aefenglommung (aefenglommung) wrote,
aefenglommung
aefenglommung

Five for the symbols at your door

As I was driving from hither to yon this morning, I counted American flags. Today is 9/11, and we're supposed to fly the flag at half staff. I saw four flags on my way through the county flying at full staff, one at half staff. This irks me. Why do people put up flags and then fly them incorrectly? Why do they leave them up after the wind has torn them to tatters?

As a pastor, I preferred that my church not have a flagpole, unless someone was going to take on the responsibility for displaying the flag correctly. In the end, that just meant that in the several churches I pastored where we had flagpoles, it wound up my job to see that the flag was displayed correctly, and often my job to see it got replaced when it was too worn for use. Which is why I subscribe to an e-mail service that lets me know about presidential proclamations and special days concerning the flag.

And if it were just me who got irked by people flying the flag incorrectly, I guess I could live with that. But symbols matter because they speak in a particular language of their own. They convey things to others who know the code -- and even something of their meaning to those who don't. If a church I pastored was flying the flag incorrectly, others -- at least a few -- would notice, and that would reflect poorly on our faith community. Instead of communicating a positive message to everybody, we would be displaying a negative message, at least to some. And that brings discredit upon us and the faith we proclaim.

The same goes for religious symbols. Crosses, robes, colors of paraments, candles and such speak in a language of organized devotion. To those who know the code, they enhance worship, they assist in our connection to God. Even those who don't know the code sense something from the various colors and paraphernalia.

Of course, there are those who disdain such popery, as they think it. They imagine they can worship God directly, without using imagery and artifact. They ignore the fact that their buildings and their gatherings are just as full of imagery and artifact. But let that go. I don't really care if we worship in a bare room in our street clothes. But it pains me when I see symbols used in an incomprehensible pattern, because they look pretty that way. Or when I see churches heap symbol upon symbol, thinking that more is better. They use their symbol code to speak gibberish, or perhaps a private meaning known only to them. They're like Tom in The Prince and the Pauper, using the Great Seal of England to crack nuts.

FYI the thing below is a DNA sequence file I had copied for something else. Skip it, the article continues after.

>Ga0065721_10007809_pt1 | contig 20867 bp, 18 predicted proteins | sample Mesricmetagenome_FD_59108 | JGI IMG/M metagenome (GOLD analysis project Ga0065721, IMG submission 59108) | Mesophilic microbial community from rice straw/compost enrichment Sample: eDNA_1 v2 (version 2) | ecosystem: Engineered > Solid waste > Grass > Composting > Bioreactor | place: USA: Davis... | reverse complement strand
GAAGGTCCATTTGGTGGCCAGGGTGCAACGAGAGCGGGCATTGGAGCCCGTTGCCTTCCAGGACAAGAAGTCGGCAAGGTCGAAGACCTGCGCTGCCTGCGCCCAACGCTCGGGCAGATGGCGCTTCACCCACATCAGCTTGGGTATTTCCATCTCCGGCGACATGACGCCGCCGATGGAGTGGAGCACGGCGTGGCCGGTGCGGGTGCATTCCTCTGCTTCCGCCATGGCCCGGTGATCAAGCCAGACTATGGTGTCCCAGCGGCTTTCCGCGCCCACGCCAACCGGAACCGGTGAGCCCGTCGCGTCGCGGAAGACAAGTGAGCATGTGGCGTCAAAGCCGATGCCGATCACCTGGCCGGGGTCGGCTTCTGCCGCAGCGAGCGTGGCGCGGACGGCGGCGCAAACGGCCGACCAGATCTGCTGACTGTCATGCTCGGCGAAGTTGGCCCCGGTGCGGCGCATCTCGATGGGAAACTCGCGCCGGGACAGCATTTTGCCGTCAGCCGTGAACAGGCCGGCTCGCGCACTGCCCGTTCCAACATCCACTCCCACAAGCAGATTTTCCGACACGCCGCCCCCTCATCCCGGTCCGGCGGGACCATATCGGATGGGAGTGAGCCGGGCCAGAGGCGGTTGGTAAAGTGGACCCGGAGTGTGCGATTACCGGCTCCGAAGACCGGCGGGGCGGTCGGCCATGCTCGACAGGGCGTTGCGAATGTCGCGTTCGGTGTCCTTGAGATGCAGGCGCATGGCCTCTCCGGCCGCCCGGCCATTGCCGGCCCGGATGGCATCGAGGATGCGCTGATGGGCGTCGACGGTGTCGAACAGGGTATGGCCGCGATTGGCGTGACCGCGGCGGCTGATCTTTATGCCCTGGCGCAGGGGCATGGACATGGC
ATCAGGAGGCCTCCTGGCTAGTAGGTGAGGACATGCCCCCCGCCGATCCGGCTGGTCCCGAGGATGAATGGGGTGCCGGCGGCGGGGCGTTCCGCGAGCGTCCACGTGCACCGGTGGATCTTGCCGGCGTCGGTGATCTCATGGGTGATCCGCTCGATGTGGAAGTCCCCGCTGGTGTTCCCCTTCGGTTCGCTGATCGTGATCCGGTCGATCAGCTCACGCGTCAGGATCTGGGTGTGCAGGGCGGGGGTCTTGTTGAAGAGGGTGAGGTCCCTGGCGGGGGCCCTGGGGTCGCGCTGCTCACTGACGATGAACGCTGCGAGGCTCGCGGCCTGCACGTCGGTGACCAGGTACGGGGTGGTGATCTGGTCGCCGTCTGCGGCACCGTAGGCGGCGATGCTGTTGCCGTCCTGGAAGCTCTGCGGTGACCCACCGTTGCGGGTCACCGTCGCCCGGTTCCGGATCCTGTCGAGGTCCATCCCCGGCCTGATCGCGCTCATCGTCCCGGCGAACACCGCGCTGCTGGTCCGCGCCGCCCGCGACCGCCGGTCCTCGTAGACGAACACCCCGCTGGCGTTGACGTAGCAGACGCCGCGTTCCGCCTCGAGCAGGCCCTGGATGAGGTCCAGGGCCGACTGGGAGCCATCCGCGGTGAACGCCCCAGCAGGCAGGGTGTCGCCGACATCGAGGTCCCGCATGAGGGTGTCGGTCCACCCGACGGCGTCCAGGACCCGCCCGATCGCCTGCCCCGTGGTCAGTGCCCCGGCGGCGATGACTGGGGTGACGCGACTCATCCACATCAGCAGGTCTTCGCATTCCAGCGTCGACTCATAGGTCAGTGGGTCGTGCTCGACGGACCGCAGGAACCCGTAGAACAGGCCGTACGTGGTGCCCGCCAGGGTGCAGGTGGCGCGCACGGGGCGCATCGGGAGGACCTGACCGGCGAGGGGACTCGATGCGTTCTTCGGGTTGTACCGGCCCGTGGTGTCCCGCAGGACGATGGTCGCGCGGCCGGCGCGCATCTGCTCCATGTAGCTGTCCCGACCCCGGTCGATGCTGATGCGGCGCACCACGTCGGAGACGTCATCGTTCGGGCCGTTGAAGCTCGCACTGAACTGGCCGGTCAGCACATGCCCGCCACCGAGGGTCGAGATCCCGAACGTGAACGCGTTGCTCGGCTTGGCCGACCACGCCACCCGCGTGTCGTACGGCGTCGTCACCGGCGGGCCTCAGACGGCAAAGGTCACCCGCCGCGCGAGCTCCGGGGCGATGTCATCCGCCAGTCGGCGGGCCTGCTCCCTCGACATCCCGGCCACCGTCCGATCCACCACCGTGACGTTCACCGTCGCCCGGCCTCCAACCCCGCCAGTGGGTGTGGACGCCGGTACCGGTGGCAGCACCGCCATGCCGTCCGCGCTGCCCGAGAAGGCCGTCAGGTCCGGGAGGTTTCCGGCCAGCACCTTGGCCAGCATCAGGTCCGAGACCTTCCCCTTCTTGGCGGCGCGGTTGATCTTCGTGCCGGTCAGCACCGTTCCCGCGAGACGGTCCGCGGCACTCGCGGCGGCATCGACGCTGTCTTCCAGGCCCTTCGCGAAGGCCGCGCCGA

Symbols matter. They aren't the end-all and be-all of things, but they matter. If you doubt this, let me tell you the story of a colleague named Joe, who years ago was working in leadership on an international event. He was at a big meeting of evangelical pastors in Brazil, where he was to be introduced as the contact person for this mega-event. He spoke no Portuguese, so he couldn't greet the gathering in words, but when he was introduced he stood and smiled, raising his hand in the "OK" gesture. You know the one: where thumb and index finger form a circle. Yeah, that one: the one that in all Latin America is regarded as the ultimate obscene gesture. A gasp went round the room, and poor Joe from the US had to be told later what he'd done.

So, yeah. Symbols matter. Learn to use them correctly, please. Or don't use them at all.
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